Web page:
Seniors register to vote

Updated: Oct 5

Charles Robbins l Sports Editor


With the Pennsylvania midterm election coming up on Nov. 8 some seniors are already of age to vote.


It is hard to think of a time in recent memory when America has been more polarized. Both camps have different things energizing their bases. High gas prices and inflation seem to be the leading causes for their motivation at the voting booths.


“Things cost twice as much as they did under Trump,” said senior Bryce Culp.


Culp believes voting is important and that everyone should cast a vote.


“Voting is what makes America great,” said Culp. “It’s ruled by the people, not ruled by the few.”


Culp will be voting for Republican Mehmet Oz for senate and Republican Doug Mastriano for the gubernatorial election.


Another senior voting this year is Emily Gokcebay, who turned 18 on Sept. 8.


“I’m supporting Josh Shapiro because he wants to keep abortion legal in Pennsylvania,” said Gokcebay.


Gokcebay is not the only student that brought up abortion as her primary reason for voting this year.


“Over half of new registered voters in Pennyslvania are women under the age of 25, so that’s a huge motivator for me and a lot of people,” said senior Tyler Steffy.


 Steffy will be voting for Democrats Josh Shapiro for governor and John Fetterman for senate. He, like Culp, believes voting is important for everyone.


“This year voting is especially important because we have the most divided legislature in decades,” said Steffy. “Also, Pennyslvania is one of the few states where the margin of victory between Biden and Trump is lower than the number of new registered voters, so the high school vote in Pennsylvania alone could swing legislative policy.”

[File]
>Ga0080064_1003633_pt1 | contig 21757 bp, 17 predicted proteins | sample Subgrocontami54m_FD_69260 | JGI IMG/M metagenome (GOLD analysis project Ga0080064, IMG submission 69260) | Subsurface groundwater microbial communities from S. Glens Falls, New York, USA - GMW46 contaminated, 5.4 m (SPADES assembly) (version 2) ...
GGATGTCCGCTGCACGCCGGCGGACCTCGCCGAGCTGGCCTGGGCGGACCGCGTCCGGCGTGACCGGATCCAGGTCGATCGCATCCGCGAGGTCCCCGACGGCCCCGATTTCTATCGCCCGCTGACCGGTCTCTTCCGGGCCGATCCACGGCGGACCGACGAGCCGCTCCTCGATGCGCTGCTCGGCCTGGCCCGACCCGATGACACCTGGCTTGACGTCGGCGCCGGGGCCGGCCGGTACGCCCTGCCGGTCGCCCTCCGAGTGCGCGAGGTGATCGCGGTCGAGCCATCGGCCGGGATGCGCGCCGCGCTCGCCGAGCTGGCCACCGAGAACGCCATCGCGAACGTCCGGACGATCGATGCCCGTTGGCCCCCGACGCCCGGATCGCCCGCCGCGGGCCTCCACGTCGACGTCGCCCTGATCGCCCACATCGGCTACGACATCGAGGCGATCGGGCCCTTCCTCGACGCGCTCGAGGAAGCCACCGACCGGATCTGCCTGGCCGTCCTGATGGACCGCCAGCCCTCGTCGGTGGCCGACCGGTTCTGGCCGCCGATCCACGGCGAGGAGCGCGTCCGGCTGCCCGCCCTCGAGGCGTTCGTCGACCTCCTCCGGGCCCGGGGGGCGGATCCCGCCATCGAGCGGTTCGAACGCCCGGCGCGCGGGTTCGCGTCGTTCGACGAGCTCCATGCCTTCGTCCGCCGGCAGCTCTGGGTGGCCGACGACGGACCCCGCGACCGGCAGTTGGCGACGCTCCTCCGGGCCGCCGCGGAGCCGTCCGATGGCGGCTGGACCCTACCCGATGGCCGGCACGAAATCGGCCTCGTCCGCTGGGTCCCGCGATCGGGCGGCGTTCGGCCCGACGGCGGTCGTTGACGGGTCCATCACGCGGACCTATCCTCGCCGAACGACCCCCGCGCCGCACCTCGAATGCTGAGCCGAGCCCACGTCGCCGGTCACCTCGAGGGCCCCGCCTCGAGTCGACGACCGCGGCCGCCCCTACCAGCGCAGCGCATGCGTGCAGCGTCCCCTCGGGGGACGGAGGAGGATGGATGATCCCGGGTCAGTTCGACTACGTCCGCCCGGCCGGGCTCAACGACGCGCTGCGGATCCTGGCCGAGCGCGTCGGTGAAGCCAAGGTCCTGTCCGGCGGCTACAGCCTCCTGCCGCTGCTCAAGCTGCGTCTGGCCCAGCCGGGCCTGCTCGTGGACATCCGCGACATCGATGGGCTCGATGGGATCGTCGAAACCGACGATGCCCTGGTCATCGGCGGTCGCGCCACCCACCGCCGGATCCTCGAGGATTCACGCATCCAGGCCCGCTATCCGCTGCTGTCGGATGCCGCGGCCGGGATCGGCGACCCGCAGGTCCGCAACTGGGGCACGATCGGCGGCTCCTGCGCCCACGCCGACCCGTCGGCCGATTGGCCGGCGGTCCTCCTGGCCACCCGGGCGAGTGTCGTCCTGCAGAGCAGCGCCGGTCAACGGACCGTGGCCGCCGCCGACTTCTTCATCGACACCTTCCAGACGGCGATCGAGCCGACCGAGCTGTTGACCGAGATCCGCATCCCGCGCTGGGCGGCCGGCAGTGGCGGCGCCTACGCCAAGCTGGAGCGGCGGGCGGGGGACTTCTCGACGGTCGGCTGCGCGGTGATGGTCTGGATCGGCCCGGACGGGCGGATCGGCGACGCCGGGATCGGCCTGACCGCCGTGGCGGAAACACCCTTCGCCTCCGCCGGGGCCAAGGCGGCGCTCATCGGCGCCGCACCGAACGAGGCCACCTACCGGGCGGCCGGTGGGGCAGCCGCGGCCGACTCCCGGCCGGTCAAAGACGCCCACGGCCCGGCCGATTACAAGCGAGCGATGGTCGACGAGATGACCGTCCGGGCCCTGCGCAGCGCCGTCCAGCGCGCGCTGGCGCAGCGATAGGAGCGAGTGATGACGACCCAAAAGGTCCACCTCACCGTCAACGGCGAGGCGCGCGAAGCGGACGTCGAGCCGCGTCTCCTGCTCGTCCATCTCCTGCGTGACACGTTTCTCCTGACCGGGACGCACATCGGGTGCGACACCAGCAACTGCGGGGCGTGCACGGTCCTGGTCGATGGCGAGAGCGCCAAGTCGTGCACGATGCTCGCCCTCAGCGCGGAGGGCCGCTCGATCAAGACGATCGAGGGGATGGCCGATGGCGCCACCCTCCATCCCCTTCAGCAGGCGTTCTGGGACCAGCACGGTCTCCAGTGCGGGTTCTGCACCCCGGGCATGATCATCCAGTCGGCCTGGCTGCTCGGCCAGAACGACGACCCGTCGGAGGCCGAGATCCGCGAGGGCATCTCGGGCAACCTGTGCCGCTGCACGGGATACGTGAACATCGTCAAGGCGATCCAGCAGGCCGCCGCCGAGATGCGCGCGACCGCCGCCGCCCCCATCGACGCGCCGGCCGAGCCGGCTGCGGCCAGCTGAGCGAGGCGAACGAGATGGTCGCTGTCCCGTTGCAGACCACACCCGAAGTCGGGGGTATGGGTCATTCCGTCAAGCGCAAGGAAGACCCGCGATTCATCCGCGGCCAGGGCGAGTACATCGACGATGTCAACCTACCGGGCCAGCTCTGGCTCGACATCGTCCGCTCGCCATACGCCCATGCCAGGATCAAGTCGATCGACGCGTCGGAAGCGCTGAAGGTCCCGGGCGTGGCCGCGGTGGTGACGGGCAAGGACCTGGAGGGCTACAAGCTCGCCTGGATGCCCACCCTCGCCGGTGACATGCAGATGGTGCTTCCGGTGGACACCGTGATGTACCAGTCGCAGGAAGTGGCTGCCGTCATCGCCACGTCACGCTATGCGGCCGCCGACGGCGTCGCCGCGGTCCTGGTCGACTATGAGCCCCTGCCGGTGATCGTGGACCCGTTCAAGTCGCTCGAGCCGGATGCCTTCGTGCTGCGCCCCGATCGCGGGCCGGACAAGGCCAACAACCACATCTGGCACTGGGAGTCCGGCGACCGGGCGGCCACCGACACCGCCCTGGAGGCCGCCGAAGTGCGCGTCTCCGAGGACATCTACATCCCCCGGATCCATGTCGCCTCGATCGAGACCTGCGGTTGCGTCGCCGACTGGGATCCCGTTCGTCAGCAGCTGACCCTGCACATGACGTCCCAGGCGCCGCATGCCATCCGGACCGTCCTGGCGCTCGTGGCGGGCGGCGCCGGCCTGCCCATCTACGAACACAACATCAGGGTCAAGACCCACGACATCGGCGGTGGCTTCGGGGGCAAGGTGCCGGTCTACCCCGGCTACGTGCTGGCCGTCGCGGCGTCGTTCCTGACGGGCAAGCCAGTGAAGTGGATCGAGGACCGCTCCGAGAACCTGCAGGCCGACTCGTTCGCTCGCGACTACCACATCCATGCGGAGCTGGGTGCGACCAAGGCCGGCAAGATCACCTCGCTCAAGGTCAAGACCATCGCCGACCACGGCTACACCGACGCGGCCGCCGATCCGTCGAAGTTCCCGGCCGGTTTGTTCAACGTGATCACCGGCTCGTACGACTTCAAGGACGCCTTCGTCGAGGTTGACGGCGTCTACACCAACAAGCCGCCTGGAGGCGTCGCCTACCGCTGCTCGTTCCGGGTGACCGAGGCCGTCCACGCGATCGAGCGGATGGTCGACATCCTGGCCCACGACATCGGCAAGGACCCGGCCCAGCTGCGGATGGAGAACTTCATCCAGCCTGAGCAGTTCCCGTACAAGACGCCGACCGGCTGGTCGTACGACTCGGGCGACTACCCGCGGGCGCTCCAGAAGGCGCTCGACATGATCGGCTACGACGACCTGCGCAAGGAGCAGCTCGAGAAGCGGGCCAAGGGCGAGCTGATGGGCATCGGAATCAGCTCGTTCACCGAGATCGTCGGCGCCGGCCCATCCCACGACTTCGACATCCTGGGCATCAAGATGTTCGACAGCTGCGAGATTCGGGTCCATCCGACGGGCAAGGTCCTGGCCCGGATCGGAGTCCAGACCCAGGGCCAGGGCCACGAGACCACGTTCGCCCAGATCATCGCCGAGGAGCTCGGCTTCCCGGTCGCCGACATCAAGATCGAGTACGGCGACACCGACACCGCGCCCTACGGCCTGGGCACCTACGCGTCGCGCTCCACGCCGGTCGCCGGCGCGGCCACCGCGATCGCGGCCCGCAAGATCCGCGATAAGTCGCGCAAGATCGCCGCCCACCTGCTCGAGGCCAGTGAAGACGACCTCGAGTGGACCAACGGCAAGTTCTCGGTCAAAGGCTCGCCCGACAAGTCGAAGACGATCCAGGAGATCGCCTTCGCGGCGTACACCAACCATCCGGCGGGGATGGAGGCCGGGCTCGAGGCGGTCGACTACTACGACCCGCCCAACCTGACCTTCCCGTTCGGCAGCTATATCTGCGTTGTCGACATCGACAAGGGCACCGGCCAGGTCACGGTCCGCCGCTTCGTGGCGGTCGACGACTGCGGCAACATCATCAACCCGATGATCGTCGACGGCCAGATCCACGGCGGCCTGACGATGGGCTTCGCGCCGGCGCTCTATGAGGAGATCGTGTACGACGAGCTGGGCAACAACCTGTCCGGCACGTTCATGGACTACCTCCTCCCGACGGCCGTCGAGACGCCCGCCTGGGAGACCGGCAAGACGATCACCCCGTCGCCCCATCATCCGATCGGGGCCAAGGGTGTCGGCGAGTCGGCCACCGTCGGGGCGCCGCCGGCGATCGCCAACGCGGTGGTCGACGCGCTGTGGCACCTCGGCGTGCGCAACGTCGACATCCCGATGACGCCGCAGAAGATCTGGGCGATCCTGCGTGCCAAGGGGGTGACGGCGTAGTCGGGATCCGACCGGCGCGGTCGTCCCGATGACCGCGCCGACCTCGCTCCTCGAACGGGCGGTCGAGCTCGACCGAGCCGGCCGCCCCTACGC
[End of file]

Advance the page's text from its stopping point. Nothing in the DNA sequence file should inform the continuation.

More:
Abortion is not the only reason that many democrats are feeling motivated for the midterms this year though.


Many students who are 18 are undecided and do not feel they know enough about the candidates to make a decision.


“I’m leaning towards Doug [Mastriano], but I really don’t know,” said senior Matthew Harrell. “I genuinely don’t know enough about politics, but they both look pretty slimey to me.”


Senior Owen Sparks is 18, but he does not know if he is going to vote in the election.

“I might vote, but I really don’t care and follow politics at all,” said Sparks. “I don’t even know if I’ll register.”


Steffy believes everyone, regardless of how much knowledge someone has on the subject, should vote if they are 18 or above.

“I think voting is important for people to voice their minds, even if its based on who’s name sounds the coolest,” said Setffy. “Even if that’s how limited your knowledge is, being able to use your voice for elected officials is really important.”

Building substitute teacher Leonard Pundt believes that it is voters’ own responsibility to be informed about the candidates.

“It’s your responsibility as a citizen to make informed decisions on who to support and vote for,” said Pundt. “If you don’t know anything about the candidates and major issues, then why should you vote?”


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